Monsters in the Classroom: Essays on Teaching What Scares Us, edited by Adam Golub and Heather Richardson Hayton, touches on some of the things that are wrong with education today, but the book primarily focuses on what’s oh so right.
Monsters in the Classroom looks at ways educators (primarily at the college level but many of the ideas presented could be adapted for use at other levels, and one chapter focuses specifically on secondary education) incorporate monsters into their classes. From Frankenstein to King Kong to Buffy the Vampire Slayer, students in these classes examine texts, read critical theory, and make connections between these monsters and their own societies. Students study monsters in terms of space, religion, history, philosophy, politics, sexuality and gender. Students write papers, give presentations, make posters, take exams, and create and photograph “grotesque” scenes. In short, students learn. A lot. And they have fun doing it.
Of course, for some the idea of putting fun and education in the same sentence is a problem (which is one of the things that is wrong with education in the United States today). Consider the way historian and professor W. Scott Poole describes both student and faculty reactions to monster classes in the book’s introduction: “So, our students come sometimes giddy with excitement but uncertain of what we will actually do. Unfortunately, sometimes colleagues are equally dubious. ‘I hear that’s a popular class,’ they sniff, which translated means ‘I’m doing serious historical work in my class and so that’s why it’s less popular.’”
So what’s the problem with monsters?
The answer, according to Poole, seems to relate back to pop culture. Monsters have been around since the beginning of time, but for many academics they are too closely associated with pop culture, a culture that is often viewed by college professors and academics as a “mind-numbing, apolitical mass culture” or as something that is full of “mellow disengagement”.
There’s nothing mind-numbing about the classes described in these essays, nor do these classes allow for any type of disengagement, however. The course titles, introductions, objectives and descriptions pose thought-provoking questions and suggest a high level of academic rigor. Pamela Bedore opens her class on The Monster in Literature and Culture by asking questions like “What is a monster? Why are monsters present in every human society? How has the figure of the monster evolved along with changes in literary and artistic representations of the human experience?” Joshua Paddison teaches a class called Ghosts, Monsters, Demons and Aliens in U.S. History and opens his syllabus with “Using historical primary sources as well as scholarly books and articles, we will investigate what ghosts, monsters, demons, and aliens reveal about Americans’ changing religious beliefs and cultural attitudes from the colonial period to the present.”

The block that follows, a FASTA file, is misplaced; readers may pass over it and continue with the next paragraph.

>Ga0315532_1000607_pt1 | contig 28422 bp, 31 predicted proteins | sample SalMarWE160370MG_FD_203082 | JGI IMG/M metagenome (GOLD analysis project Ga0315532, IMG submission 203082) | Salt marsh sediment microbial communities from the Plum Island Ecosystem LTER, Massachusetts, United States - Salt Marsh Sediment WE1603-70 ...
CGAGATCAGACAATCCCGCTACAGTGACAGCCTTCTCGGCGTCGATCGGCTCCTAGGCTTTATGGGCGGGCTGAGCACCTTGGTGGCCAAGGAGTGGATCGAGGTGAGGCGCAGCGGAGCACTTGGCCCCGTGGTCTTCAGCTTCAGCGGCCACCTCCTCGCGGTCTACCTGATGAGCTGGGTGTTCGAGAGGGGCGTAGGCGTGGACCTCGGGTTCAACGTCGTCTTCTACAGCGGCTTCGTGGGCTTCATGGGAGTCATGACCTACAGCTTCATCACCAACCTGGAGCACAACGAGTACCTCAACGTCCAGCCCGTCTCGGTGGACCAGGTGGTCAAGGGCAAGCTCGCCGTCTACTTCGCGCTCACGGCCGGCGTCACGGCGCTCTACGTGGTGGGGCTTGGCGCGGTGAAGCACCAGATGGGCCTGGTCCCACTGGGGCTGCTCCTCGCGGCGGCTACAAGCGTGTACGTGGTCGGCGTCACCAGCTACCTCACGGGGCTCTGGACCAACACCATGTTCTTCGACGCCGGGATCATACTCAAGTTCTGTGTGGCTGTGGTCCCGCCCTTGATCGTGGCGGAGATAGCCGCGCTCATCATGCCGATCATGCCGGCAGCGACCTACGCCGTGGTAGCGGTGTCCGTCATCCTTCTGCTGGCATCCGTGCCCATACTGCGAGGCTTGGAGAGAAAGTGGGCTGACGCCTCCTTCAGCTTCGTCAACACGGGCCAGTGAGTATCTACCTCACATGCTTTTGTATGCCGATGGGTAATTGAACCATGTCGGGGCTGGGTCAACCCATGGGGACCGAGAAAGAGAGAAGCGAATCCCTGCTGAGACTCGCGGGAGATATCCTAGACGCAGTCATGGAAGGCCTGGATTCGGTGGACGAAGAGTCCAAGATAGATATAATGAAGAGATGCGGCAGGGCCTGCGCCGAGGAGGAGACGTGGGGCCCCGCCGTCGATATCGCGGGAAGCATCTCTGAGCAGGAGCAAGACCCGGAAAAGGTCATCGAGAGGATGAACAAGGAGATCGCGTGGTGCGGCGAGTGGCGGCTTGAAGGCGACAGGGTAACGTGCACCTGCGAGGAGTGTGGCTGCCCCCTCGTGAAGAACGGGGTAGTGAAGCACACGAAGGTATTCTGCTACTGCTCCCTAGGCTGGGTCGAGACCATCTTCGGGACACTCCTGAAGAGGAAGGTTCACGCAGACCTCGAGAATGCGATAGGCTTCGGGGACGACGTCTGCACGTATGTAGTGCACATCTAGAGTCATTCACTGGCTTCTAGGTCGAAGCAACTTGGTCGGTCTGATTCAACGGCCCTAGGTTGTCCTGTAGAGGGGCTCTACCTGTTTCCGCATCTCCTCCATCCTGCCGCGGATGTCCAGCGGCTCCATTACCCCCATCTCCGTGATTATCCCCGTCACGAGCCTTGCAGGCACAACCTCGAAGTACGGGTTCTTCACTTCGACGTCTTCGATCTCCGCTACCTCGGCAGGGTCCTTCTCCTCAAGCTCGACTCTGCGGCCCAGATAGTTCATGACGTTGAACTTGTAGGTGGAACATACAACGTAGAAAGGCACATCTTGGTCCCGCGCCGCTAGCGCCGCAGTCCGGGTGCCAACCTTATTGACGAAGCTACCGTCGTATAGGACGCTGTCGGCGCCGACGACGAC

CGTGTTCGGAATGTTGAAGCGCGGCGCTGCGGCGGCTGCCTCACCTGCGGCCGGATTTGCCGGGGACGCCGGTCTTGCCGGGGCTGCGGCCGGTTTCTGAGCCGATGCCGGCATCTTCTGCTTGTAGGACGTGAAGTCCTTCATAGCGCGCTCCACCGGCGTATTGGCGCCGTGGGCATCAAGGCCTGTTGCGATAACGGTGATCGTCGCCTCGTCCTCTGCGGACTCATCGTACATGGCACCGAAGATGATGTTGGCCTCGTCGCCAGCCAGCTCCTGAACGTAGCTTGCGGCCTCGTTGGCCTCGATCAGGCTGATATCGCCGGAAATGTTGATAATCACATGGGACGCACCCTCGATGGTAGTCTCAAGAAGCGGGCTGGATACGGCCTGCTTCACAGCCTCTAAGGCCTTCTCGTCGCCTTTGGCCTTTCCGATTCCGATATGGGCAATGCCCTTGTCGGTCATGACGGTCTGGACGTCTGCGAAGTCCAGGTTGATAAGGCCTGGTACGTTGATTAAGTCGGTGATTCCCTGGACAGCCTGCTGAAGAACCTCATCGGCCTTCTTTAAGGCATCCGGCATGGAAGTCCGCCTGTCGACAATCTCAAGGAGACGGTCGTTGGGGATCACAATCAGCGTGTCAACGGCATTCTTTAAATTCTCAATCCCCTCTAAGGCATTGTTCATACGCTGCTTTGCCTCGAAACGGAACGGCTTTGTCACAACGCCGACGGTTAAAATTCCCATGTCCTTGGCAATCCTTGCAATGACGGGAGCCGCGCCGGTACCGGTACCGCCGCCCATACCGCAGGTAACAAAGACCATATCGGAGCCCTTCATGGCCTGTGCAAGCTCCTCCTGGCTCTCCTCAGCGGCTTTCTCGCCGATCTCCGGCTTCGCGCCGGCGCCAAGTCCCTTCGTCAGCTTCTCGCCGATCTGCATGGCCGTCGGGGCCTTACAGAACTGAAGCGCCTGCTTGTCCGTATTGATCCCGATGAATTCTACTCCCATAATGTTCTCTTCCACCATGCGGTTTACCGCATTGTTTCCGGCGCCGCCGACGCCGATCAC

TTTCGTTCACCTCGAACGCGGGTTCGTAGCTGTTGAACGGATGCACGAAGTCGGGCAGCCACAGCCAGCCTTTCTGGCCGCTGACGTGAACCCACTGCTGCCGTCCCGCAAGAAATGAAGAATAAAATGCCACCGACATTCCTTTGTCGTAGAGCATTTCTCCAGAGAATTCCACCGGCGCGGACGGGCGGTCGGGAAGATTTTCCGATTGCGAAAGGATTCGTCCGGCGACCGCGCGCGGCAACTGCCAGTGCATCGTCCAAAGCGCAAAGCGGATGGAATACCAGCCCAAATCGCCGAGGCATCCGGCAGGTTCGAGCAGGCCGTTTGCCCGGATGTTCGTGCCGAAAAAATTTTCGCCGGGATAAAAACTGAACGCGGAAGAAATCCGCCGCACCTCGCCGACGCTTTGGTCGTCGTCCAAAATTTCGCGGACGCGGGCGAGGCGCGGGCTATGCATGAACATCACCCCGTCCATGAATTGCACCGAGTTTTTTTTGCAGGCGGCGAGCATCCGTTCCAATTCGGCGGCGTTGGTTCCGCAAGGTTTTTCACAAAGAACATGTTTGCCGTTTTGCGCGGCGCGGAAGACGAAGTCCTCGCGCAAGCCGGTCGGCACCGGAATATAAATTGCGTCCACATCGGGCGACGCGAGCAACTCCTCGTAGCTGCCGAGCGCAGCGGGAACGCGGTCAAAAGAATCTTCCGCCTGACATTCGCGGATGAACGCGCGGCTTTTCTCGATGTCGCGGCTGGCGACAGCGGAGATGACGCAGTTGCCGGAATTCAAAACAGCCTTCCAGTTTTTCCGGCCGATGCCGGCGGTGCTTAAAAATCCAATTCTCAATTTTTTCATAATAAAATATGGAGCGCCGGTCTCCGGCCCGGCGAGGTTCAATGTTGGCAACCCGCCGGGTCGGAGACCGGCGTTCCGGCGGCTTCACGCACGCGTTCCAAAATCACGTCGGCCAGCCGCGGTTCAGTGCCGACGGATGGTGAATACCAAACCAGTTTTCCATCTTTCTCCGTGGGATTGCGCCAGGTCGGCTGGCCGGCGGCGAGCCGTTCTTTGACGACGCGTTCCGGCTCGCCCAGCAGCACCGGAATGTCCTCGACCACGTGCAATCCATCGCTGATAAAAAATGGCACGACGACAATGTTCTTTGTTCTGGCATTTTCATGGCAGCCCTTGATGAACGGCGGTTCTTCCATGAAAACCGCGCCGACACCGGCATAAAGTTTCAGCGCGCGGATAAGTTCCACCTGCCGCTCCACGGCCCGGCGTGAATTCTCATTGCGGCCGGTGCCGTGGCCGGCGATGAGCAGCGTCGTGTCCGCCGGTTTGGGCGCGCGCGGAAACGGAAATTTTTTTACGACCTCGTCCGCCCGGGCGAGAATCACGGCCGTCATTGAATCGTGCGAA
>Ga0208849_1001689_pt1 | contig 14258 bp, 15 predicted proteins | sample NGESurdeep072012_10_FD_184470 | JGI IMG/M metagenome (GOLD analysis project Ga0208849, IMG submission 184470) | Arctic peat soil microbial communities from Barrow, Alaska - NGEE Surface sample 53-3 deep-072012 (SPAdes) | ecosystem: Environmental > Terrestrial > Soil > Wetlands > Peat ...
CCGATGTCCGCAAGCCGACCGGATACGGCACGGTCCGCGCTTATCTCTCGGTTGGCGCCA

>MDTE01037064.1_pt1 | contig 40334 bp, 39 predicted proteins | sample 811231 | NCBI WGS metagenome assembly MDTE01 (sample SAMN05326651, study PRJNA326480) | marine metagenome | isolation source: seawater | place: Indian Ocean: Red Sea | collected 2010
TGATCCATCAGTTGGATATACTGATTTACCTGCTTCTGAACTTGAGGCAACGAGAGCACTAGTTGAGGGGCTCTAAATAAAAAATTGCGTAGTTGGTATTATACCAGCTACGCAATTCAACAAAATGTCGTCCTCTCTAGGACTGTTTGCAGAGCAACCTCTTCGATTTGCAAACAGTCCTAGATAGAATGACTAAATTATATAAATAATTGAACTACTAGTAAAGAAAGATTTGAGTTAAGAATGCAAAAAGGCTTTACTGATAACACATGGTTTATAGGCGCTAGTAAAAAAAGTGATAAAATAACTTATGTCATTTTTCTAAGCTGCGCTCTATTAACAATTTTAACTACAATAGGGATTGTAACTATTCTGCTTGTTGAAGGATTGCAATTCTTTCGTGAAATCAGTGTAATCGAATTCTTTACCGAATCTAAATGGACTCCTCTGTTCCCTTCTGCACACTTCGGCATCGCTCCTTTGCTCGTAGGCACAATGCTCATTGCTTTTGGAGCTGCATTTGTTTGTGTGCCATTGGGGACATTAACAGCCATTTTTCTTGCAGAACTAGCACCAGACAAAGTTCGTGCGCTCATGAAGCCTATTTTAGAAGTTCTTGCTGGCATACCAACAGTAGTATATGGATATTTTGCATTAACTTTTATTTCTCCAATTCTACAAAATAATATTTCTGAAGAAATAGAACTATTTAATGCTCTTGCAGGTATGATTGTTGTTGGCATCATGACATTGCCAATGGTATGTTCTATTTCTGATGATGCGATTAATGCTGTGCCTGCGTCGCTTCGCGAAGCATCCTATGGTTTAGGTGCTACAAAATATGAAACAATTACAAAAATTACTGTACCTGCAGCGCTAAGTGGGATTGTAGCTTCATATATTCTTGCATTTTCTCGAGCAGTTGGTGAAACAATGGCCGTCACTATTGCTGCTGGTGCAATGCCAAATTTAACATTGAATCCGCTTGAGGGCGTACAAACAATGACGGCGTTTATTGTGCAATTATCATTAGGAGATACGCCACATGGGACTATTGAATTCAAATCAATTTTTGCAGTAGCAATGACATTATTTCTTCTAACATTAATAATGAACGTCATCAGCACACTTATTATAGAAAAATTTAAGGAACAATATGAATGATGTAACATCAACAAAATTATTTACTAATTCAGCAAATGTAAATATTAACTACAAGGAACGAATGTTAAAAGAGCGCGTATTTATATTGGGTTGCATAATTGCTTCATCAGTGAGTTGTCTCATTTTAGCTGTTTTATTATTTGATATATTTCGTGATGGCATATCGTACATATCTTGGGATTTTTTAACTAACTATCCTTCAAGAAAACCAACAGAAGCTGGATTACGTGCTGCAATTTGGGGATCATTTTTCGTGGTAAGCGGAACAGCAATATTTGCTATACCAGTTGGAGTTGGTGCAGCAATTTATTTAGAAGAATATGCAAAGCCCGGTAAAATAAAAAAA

This book is full of educators who were willing to find a different spin or try a different take on their content — even when they really didn’t want to. Charlotte Eubanks opens her chapter “Monsters in the Dark Forest of Japanese Grammar” by stating “I had not wanted to teach about monsters. But the monsters, and the monstrous, would not be denied” and later in the chapter states “Although I was initially reluctant to take it on, I find now that acknowledging the monsters — integrating our fear and discomfort into the fabric of class discussions, homework assignments, free-writing exercises, and class projects — has turned out to be the very thing that allows my students to find the voices they need in order to define, and defend, their own linguistic agency.”
Studying monsters is nothing new, but creating entire classes around the theme of monsters (or the monstrous) is a little more unusual, particularly in disciplines like history and theater. And it’s always nice to see educators experimenting — especially with things that involve staging overnight zombie apocalypses for first year students (which is something Professor Heather Richardson Hayden has done in several of her classes).
This book is in and of itself an example of another wonderful thing happening in education today. The 12 educators who wrote chapters for this book share a great deal of their research and many also include full syllabi with reading lists and assignments. They do this so other educators can use these ideas to encourage deeper engagement with students in their own classes.
The essays in this book primarily examine classes that focus completely on monsters, but the assignments could be easily adapted to coursework of which monsters are only a part. Additionally, assignments that are out of reach could be modified to be more attainable. All teachers might not be able to take their students, for example, on a walk through London (as Professor Kyle William Bishop does with his students) to find the actual locations Bram Stoker references in Dracula, but reading about this trip might give educators ideas for other types of activities.
None of this would be possible without the generosity of the educators who created this book, and these educators, and others like them, should make us all optimistic about the future of education.